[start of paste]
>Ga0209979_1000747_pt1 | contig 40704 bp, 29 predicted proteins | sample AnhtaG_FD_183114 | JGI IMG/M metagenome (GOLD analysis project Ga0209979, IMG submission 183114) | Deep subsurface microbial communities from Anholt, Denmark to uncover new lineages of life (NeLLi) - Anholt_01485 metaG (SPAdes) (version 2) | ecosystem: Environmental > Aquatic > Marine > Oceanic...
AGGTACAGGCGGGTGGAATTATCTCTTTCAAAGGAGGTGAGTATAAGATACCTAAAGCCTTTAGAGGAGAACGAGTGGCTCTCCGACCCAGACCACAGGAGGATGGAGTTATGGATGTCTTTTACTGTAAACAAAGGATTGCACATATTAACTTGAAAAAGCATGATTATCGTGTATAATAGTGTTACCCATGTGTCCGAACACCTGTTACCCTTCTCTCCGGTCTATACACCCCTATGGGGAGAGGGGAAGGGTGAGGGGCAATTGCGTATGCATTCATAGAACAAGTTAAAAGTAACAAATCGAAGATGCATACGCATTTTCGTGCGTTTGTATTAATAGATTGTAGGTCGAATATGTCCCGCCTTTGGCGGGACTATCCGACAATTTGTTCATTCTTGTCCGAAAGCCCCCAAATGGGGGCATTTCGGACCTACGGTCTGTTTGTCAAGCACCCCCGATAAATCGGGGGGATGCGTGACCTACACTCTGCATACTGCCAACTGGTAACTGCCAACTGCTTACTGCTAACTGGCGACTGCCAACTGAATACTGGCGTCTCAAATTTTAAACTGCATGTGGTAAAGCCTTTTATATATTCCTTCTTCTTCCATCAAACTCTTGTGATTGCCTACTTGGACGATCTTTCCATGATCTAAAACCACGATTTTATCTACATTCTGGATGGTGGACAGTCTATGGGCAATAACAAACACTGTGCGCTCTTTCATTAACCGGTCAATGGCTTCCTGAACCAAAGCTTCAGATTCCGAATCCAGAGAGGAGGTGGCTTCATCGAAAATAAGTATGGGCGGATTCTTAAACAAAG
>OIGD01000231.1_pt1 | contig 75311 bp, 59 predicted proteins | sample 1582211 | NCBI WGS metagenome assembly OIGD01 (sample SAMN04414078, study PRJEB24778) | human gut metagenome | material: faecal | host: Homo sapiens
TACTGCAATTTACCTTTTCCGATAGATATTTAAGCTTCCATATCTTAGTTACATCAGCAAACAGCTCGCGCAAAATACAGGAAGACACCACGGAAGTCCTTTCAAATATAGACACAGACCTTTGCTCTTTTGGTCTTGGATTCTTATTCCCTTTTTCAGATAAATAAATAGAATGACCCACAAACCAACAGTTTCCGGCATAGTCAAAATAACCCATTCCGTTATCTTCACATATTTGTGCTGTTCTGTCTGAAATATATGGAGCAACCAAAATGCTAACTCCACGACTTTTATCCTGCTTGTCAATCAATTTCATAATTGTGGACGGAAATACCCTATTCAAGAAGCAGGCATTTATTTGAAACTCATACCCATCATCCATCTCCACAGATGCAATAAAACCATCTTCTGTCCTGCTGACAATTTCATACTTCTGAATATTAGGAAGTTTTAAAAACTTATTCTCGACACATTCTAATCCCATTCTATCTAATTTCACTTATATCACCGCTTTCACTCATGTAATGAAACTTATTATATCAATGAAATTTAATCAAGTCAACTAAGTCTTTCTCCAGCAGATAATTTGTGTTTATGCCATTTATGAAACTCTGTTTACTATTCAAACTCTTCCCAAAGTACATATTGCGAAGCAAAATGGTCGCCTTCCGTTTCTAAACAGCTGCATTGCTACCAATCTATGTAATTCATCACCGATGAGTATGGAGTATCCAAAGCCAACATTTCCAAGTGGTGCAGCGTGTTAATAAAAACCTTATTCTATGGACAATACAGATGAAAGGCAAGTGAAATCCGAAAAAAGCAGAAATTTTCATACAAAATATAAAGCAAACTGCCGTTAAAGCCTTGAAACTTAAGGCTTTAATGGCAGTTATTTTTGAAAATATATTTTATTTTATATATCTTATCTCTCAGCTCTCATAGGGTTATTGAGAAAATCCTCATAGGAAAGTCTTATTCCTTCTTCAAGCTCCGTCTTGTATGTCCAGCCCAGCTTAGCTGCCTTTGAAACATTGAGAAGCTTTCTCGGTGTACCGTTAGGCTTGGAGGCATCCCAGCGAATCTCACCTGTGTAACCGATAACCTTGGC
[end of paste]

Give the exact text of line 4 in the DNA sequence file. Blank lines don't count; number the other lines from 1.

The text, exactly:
TACTGCAATTTACCTTTTCCGATAGATATTTAAGCTTCCATATCTTAGTTACATCAGCAAACAGCTCGCGCAAAATACAGGAAGACACCACGGAAGTCCTTTCAAATATAGACACAGACCTTTGCTCTTTTGGTCTTGGATTCTTATTCCCTTTTTCAGATAAATAAATAGAATGACCCACAAACCAACAGTTTCCGGCATAGTCAAAATAACCCATTCCGTTATCTTCACATATTTGTGCTGTTCTGTCTGAAATATATGGAGCAACCAAAATGCTAACTCCACGACTTTTATCCTGCTTGTCAATCAATTTCATAATTGTGGACGGAAATACCCTATTCAAGAAGCAGGCATTTATTTGAAACTCATACCCATCATCCATCTCCACAGATGCAATAAAACCATCTTCTGTCCTGCTGACAATTTCATACTTCTGAATATTAGGAAGTTTTAAAAACTTATTCTCGACACATTCTAATCCCATTCTATCTAATTTCACTTATATCACCGCTTTCACTCATGTAATGAAACTTATTATATCAATGAAATTTAATCAAGTCAACTAAGTCTTTCTCCAGCAGATAATTTGTGTTTATGCCATTTATGAAACTCTGTTTACTATTCAAACTCTTCCCAAAGTACATATTGCGAAGCAAAATGGTCGCCTTCCGTTTCTAAACAGCTGCATTGCTACCAATCTATGTAATTCATCACCGATGAGTATGGAGTATCCAAAGCCAACATTTCCAAGTGGTGCAGCGTGTTAATAAAAACCTTATTCTATGGACAATACAGATGAAAGGCAAGTGAAATCCGAAAAAAGCAGAAATTTTCATACAAAATATAAAGCAAACTGCCGTTAAAGCCTTGAAACTTAAGGCTTTAATGGCAGTTATTTTTGAAAATATATTTTATTTTATATATCTTATCTCTCAGCTCTCATAGGGTTATTGAGAAAATCCTCATAGGAAAGTCTTATTCCTTCTTCAAGCTCCGTCTTGTATGTCCAGCCCAGCTTAGCTGCCTTTGAAACATTGAGAAGCTTTCTCGGTGTACCGTTAGGCTTGGAGGCATCCCAGCGAATCTCACCTGTGTAACCGATAACCTTGGC